The Indian Constitutional expert Granville Austin described (Granville Austin, renowned scholar of the Indian Constitution, described) Indian federal system as Co-operative Federalism designed to promote co- operation between the Centre and States. The concepts of co-operative federalism applies to those federal governments like the USA where the States have more or adequate powers and the formation of the union is based on “the indestructible union composed of indestructible States”. In a quasi federal State like India, the Union Government can very easily pull down any constituent State for non-cooperation or non-compliance or defiance of Union Government’s will through Constitutional provisions, especially through the emergency powers assigned to the President. The Constitution does not permit States defiance to Centre.
There are many provisions, institutions and bodies created in Indian political system to promote the co-operative functioning of the central and State Governments in India. They can be classified into Constitutional, statutory and political bodies and provisions.
The Constitution itself has created a number of devices to promote cooperation and co-ordination.
The article 263 of the Constitution says that the President of India can establish the Inter-State Council to serve public interests. There are three functions and duties assigned to the Inter-State Council
a) TO enquire into and advise upon disputes among the States
b) TO investigate and discuss the subjects that are common to the union and State Governments
c) TO make recommendations to the President for better co-ordination on any particular subjects among the State Governments.
A number of councils have been created to promote cooperation on specific subjects in the past like the Central Council of Health, Transport Development Council, and Central Council of Local Self- Government.
The holistic Inter-State Council was established in early nineties to deal with general cooperation among the units of Indian federal system on the recommendation of the Sarkaria Commission. The Prime Minister functions as the chairperson of the council. The Chief Ministers of all the States and Union Territories with Legislative Assemblies, six cabinet ministers of the Union Government, administrators of the Union Territories without Legislative Assemblies and Governors of States under President’s Rule are its members. A Standing Committee consisting of the Union Home Minister, five other Cabinet Ministers and nine Chief Ministers also works as part of the Inter State Council to promote co-operation among the members of the federal system.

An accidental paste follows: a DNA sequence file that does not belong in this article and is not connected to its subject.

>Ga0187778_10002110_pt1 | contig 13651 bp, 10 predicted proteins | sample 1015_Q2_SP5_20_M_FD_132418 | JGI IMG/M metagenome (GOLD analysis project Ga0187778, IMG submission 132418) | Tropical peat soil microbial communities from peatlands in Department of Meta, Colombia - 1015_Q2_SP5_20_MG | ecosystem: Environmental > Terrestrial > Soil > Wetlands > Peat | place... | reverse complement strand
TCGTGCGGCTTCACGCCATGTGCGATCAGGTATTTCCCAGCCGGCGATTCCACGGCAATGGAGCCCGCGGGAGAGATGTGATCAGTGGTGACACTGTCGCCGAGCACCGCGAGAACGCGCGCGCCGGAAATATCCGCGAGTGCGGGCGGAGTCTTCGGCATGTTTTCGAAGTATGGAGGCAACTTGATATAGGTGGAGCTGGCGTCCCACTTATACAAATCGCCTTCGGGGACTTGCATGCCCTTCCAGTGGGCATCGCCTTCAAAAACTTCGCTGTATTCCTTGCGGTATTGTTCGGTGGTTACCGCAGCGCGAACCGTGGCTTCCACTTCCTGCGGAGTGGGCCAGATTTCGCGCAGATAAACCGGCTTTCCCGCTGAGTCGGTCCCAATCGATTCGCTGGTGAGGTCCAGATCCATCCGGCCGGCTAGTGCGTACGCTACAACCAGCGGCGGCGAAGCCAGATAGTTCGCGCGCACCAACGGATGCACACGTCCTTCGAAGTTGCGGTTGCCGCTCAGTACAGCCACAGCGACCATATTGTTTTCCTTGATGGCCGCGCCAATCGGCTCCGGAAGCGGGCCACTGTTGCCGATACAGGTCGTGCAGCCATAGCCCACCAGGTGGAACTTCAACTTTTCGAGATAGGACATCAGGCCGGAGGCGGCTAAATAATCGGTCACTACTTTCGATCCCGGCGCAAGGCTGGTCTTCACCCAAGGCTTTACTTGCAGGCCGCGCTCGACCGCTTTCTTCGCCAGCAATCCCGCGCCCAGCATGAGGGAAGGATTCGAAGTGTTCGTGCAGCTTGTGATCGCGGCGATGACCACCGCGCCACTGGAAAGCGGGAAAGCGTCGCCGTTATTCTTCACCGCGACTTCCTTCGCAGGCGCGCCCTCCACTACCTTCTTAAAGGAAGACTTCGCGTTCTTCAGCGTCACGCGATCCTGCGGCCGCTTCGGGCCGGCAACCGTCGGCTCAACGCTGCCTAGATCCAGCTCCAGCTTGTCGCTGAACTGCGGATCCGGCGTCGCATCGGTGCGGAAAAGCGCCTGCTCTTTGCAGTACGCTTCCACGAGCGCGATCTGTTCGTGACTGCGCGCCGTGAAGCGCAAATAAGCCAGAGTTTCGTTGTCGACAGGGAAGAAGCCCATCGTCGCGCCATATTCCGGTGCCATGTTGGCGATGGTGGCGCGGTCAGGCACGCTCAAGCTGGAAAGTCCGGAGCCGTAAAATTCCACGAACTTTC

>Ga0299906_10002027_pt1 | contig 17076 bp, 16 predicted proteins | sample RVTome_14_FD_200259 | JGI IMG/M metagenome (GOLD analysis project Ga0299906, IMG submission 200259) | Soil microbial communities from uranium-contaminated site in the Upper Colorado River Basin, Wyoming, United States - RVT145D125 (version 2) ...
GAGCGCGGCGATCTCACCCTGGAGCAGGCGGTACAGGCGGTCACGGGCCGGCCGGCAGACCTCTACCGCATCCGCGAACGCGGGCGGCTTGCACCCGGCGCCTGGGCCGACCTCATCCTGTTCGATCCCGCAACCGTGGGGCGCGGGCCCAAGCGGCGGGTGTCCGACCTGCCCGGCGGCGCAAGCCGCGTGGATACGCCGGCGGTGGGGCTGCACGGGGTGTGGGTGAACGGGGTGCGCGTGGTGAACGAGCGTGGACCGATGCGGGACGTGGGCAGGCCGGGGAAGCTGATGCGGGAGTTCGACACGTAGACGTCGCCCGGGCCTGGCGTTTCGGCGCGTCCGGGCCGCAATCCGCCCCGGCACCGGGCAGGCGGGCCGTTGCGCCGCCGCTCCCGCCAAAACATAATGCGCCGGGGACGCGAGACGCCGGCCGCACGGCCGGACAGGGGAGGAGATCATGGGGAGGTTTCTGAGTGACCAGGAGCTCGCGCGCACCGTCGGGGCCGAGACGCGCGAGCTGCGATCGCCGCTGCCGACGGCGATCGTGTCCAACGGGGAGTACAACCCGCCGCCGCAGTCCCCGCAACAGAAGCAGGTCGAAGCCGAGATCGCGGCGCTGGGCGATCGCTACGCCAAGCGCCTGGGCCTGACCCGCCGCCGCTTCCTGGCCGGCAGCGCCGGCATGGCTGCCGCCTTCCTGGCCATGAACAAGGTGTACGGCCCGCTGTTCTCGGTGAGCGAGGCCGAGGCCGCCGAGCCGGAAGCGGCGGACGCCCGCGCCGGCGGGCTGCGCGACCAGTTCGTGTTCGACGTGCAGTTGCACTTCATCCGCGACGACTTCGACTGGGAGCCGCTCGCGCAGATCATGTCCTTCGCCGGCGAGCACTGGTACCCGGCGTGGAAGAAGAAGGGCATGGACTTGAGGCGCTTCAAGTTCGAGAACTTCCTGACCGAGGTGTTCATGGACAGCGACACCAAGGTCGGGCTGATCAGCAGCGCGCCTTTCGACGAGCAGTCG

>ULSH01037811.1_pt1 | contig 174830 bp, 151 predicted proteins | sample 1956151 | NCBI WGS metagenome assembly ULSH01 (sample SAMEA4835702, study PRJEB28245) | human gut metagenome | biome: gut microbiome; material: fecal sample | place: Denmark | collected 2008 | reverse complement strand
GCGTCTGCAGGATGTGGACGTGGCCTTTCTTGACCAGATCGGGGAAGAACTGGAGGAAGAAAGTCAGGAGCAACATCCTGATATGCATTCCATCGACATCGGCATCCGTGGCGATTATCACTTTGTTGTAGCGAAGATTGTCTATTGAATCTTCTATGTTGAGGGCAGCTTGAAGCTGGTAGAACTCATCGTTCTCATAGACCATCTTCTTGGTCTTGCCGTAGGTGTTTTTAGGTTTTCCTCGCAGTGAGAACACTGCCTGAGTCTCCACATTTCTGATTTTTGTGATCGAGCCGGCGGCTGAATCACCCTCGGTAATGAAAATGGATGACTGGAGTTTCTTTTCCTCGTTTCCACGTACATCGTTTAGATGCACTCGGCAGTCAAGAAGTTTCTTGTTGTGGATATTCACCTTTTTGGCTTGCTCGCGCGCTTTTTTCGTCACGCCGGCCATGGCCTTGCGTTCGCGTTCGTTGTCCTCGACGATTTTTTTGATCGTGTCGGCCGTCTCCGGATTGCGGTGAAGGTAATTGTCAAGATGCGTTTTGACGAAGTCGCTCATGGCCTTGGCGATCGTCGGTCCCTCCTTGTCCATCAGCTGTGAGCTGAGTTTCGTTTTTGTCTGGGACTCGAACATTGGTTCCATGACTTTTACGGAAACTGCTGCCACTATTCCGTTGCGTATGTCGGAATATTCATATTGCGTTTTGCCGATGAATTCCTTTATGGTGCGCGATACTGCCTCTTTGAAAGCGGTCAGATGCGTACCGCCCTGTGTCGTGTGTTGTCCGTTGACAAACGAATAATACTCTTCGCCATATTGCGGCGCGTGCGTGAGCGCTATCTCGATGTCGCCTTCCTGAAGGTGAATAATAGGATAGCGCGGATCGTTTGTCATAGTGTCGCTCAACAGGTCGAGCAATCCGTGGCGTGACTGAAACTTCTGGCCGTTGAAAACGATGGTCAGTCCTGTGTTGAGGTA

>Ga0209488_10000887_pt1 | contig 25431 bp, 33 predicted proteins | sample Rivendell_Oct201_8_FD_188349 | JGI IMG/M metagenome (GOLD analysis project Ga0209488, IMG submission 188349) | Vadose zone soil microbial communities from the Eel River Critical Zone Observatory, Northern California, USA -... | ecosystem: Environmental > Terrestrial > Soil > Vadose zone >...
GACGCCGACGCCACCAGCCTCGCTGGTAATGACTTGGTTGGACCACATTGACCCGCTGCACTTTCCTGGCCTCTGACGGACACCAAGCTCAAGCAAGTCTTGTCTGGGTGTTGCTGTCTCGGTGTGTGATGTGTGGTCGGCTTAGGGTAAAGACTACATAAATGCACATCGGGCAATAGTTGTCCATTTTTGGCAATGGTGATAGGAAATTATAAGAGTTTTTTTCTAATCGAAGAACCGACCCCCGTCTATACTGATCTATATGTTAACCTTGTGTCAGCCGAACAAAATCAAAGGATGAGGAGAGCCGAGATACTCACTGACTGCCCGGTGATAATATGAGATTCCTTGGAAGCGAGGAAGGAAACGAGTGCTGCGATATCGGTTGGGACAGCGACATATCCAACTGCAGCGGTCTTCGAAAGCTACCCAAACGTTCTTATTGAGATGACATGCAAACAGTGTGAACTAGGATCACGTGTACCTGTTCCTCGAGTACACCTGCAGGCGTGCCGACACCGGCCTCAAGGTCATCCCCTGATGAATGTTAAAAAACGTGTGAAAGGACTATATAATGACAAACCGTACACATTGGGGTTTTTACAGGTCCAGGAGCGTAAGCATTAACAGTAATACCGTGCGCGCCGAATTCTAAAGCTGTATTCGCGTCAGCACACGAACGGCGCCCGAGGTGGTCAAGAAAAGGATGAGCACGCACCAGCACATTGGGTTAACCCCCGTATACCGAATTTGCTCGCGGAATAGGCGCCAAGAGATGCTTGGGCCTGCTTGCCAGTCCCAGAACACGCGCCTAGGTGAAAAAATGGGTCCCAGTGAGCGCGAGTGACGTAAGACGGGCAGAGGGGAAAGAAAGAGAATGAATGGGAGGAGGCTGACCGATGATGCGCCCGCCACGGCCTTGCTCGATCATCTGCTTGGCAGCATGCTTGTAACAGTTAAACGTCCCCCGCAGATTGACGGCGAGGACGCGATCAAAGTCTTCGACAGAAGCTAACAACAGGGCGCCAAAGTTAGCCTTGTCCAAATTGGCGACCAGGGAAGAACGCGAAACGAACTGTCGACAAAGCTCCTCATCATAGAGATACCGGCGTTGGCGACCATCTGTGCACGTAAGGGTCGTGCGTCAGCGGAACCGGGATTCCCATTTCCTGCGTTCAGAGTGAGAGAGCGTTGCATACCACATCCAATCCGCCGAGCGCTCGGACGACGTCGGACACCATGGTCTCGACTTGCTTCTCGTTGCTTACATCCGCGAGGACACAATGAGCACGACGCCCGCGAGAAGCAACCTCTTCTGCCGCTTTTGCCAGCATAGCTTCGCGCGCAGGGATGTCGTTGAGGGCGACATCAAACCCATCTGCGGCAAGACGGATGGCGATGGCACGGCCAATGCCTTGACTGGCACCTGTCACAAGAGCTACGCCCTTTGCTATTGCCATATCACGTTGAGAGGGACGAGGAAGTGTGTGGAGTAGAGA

There are certain bodies created through the statute of the parliament but not mentioned in the Constitution that function to promote cooperative federalism.
The Zonal Councils were established by the States Reorganization Act in 1956 to achieve cooperation and co-ordination among States. They were created in the backdrop of linguistic reorganization of India and the first Prime Minister of India Jawaharlal Nehru described their objective as to “develop the habit of co-operative working”.
Originally five Zonal Councils were created and later on in 1971 one more Zonal Council was established for the North Eastern States. They are
1. Northern Zonal Council
2. Southern Zonal Council
3. Eastern Zonal Council
4. Western Zonal Council
5. Central Zonal Council
6. North Eastern Zonal Council
The Union Home Minister will be the common Chairperson of all the Zonal Councils. Additionally, each Zonal Council will consist of the Chief Minister and two other Ministers of the each State and the Administrator of the Union Territory in the zone.
The Zonal Councils will discuss and suggest measures to promote cooperation among the members in areas like economic and social planning, border disputes, inert-State transport etc.
The River Boards Act, 1956 establishes River Boards to provide advice to the concerned governments concerned for the regulation of an inter-State river or river valley.
The Inter-State Water Disputes Act, 1956 was enacted in accordance with the article 262 of the Constitution that mandated that all inter-State river disputes should be resolved through negotiations. The act provides for the formation of ad hoc tribunals for resolving inter-State water disputes if repeated negotiations prove to be futile in resolving the issue.
The Union Government created the National Commission for Transforming India after dissolving, 65 year old, the Planning Commission on January 2015. The Prime Minister is the ex officio chairman and the permanent members of the governing council are all the Chief Ministers of all the States, Chief Ministers of the Union Territories of Delhi and Puducherry and the Lieutenant Governor of Andaman and Nicobar Islands. One of the primary objectives of the commission is to “foster cooperative federalism through structured support initiatives and mechanisms with the States on a continuous basis”. It recognizes that strong States will make strong nation. But, without Constitutionally empowering more the constituent States and adequate devolution of revenue resources, the States continue to remain over dependent on the Union Government, even in matters relating to tackling of natural calamities.